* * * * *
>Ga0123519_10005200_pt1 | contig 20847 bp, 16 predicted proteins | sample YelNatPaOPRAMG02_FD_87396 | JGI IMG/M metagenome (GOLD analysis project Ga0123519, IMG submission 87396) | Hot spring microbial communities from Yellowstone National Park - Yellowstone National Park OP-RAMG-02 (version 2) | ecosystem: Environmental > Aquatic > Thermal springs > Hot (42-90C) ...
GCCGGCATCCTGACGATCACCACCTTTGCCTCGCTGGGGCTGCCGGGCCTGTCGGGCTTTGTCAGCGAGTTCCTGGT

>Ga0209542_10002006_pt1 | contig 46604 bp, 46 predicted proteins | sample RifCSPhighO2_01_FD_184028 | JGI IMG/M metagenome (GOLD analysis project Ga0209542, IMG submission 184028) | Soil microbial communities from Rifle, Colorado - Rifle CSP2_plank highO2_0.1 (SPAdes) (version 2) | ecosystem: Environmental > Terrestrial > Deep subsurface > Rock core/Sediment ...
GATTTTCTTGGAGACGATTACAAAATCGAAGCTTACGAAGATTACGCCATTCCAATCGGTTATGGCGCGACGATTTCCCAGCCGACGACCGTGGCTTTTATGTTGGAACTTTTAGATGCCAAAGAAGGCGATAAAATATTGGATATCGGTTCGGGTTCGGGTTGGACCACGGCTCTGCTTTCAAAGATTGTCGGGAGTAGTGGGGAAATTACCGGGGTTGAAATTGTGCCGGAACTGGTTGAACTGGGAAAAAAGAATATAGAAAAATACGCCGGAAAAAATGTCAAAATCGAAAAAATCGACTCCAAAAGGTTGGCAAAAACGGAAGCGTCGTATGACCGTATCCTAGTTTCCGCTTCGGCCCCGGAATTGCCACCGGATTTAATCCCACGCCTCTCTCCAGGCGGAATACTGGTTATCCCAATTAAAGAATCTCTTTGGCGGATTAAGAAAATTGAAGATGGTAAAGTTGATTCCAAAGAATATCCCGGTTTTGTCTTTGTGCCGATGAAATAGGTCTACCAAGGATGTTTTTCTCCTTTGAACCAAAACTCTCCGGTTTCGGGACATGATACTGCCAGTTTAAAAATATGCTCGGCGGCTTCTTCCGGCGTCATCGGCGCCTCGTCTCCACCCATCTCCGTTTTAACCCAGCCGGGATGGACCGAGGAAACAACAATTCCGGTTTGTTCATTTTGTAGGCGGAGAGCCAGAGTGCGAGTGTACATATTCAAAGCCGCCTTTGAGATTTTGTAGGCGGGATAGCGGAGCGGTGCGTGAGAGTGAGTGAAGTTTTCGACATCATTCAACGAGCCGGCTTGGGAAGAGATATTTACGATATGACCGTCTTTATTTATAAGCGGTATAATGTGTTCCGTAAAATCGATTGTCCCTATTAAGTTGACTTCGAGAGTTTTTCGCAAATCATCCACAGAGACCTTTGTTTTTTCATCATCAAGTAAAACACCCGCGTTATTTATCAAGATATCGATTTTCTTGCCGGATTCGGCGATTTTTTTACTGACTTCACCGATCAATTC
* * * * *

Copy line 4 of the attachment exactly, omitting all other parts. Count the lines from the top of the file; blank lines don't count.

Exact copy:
GATTTTCTTGGAGACGATTACAAAATCGAAGCTTACGAAGATTACGCCATTCCAATCGGTTATGGCGCGACGATTTCCCAGCCGACGACCGTGGCTTTTATGTTGGAACTTTTAGATGCCAAAGAAGGCGATAAAATATTGGATATCGGTTCGGGTTCGGGTTGGACCACGGCTCTGCTTTCAAAGATTGTCGGGAGTAGTGGGGAAATTACCGGGGTTGAAATTGTGCCGGAACTGGTTGAACTGGGAAAAAAGAATATAGAAAAATACGCCGGAAAAAATGTCAAAATCGAAAAAATCGACTCCAAAAGGTTGGCAAAAACGGAAGCGTCGTATGACCGTATCCTAGTTTCCGCTTCGGCCCCGGAATTGCCACCGGATTTAATCCCACGCCTCTCTCCAGGCGGAATACTGGTTATCCCAATTAAAGAATCTCTTTGGCGGATTAAGAAAATTGAAGATGGTAAAGTTGATTCCAAAGAATATCCCGGTTTTGTCTTTGTGCCGATGAAATAGGTCTACCAAGGATGTTTTTCTCCTTTGAACCAAAACTCTCCGGTTTCGGGACATGATACTGCCAGTTTAAAAATATGCTCGGCGGCTTCTTCCGGCGTCATCGGCGCCTCGTCTCCACCCATCTCCGTTTTAACCCAGCCGGGATGGACCGAGGAAACAACAATTCCGGTTTGTTCATTTTGTAGGCGGAGAGCCAGAGTGCGAGTGTACATATTCAAAGCCGCCTTTGAGATTTTGTAGGCGGGATAGCGGAGCGGTGCGTGAGAGTGAGTGAAGTTTTCGACATCATTCAACGAGCCGGCTTGGGAAGAGATATTTACGATATGACCGTCTTTATTTATAAGCGGTATAATGTGTTCCGTAAAATCGATTGTCCCTATTAAGTTGACTTCGAGAGTTTTTCGCAAATCATCCACAGAGACCTTTGTTTTTTCATCATCAAGTAAAACACCCGCGTTATTTATCAAGATATCGATTTTCTTGCCGGATTCGGCGATTTTTTTACTGACTTCACCGATCAATTC